Taylor Lemmond had finally gotten around to asking the question – the one that every player on the Oregon State women's soccer team asked McKenzie Redberg when they couldn't resist any longer.
"Hey McKenzie?" the freshman forward leaned closer to her senior teammate during a recent road trip. "Sooo exactly how old are you again? I mean, like what year were you born?"
McKenzie, who is exactly…well, let's not ruin the surprise…offered the 17-year-old from Elk Grove, California a friendly, but reserved smile – being ex-military, after all. "I was born in 1990."
"No. Just…1990," Redberg answered, and then waited for it.
"Wow," Taylor replied, raising an eyebrow. "So the day I was born you were already eight years old! That…is crazy!"
Yep, thanks for that, thanks a lot. Truth be told though? McKenzie Redberg loves it. Loves the question; loves sitting next to a teammate on their way to a Division One soccer match; loves feeling the anticipation, the knowing, that tomorrow she'll play the one sport she loves more than any other. A sport, played at a level, she'd given up on only a few years ago.
"What kind of kid was I?" She answers without hesitation, "Rambunctious, stubborn. My sister, my brother, we were always running around the woods, getting in all sorts of trouble."
The woods she's talking about aren't in some other state, they're not even in another part of Oregon. They're on the fringe of Corvallis, her hometown, where McKenzie was born back in…well, just ask Taylor Lemmond, she'll tell you. The Redbergs were a tightly-knit bunch - plenty of outdoor stuff, the occasional board game, like when McKenzie would play CandyLand with her kid sister and stack the deck so she could bust a path through the Molasses Swamp. "Whatever it took to win," she grins.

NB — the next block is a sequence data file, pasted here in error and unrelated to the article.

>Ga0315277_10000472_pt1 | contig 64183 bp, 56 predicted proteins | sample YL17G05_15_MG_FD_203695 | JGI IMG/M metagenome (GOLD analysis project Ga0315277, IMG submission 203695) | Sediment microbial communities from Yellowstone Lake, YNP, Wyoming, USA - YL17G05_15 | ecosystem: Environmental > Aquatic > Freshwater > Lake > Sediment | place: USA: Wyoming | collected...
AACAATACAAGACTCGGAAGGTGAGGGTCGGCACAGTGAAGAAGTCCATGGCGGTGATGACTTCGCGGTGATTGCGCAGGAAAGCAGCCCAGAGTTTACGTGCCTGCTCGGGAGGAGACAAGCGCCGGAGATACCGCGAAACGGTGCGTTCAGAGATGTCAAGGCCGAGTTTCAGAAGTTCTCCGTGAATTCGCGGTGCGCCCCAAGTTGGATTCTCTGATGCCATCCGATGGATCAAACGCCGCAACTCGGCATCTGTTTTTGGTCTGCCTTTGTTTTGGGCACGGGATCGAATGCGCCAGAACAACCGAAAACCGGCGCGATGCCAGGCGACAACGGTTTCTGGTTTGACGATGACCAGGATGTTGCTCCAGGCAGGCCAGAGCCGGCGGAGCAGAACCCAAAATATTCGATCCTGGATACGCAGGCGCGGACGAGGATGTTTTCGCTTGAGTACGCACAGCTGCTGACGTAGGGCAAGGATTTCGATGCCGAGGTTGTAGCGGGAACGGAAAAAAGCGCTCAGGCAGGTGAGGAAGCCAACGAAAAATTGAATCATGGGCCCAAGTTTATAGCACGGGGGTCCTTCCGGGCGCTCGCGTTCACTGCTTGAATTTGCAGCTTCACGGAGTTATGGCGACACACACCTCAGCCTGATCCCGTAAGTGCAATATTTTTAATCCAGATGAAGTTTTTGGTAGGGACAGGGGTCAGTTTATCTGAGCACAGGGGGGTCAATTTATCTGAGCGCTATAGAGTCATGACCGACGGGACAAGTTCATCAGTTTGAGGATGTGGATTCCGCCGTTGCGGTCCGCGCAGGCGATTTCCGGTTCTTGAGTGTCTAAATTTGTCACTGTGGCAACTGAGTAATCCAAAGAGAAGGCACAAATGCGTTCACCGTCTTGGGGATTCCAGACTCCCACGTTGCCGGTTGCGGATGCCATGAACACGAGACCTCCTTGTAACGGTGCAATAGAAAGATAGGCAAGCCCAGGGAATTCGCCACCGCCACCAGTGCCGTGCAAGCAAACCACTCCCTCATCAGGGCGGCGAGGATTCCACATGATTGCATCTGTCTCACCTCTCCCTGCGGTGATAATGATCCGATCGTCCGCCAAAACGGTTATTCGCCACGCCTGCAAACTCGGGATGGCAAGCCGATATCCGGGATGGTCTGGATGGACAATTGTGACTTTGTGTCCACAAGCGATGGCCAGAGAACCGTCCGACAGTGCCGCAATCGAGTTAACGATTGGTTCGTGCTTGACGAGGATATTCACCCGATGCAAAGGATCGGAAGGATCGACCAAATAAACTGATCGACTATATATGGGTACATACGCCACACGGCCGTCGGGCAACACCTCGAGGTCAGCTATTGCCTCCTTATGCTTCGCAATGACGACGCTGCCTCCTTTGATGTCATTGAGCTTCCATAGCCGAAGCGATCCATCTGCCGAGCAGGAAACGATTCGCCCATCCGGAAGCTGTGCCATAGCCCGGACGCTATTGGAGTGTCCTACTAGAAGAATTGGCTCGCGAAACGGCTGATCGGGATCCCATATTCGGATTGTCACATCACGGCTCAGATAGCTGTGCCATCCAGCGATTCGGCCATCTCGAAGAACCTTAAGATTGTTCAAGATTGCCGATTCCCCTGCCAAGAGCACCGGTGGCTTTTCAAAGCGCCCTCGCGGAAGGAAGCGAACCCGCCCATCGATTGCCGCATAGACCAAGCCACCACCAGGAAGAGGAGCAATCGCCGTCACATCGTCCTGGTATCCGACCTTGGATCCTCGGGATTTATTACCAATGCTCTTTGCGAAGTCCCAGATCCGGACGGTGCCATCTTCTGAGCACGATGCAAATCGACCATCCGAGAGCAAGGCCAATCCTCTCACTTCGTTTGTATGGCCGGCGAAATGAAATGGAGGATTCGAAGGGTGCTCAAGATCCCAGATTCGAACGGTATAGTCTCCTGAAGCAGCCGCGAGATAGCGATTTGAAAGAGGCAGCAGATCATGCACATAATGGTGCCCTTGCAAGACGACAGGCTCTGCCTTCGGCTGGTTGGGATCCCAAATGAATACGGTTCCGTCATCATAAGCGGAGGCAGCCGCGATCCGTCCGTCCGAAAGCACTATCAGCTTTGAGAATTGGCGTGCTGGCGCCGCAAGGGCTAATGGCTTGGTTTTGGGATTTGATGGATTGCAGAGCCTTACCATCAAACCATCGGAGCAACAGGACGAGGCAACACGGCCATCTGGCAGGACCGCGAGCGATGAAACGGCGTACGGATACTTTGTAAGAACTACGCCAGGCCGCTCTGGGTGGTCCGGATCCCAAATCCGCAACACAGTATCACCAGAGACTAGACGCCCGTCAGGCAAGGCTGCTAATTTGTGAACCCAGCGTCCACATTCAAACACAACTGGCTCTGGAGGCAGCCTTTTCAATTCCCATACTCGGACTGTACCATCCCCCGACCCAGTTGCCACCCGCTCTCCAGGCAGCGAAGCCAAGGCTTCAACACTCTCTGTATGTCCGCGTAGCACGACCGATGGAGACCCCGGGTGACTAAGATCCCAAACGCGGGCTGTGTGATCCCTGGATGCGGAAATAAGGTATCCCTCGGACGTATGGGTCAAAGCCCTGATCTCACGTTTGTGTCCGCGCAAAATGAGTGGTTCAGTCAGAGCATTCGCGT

Saturdays in the fall were reserved for one thing, aside from a heavy dose of youth soccer: and that was Beaver football. McKenzie was at both of the home wins over USC, storming the field right there with everyone else. She recollects her first OSU soccer game too, and it's not like she's guessing when she says, "They played Hawaii. I was seven years old."
Soccer was already deep in her blood by then, same as it was for a lot of kids, but her love for the sport ratcheted to a higher level the afternoon of July 10th, 1999. The Redbergs had gone out that morning to pick a tub of raspberries, and nine-year-old McKenzie held it tightly, right there in her lap as she watched the U.S. Women's National Team win the World Cup – Brandi Chastain striking the final penalty kick, igniting millions of young girls' dreams in a single split second. "I made a decision right there," Redberg says. "I'm gonna play college soccer. That's what I'm gonna do."
But dreams sometimes have a habit of running into nasty luck. During the State Track Finals her senior year, she pulled a hamstring, triggering a year in her life that was a blur of uncertainty. Soccer was her passion, but there were no scholarship offers. So when the track coach at Western Oregon offered her a full-ride to join the team in Monmouth, she accepted. Not only that, her father, who had worked for Hewlett-Packard in Corvallis, took a new job in Arizona. And just like that, the tightly-knit Redbergs – dad, mom, siblings - were a little bit here, there and everywhere.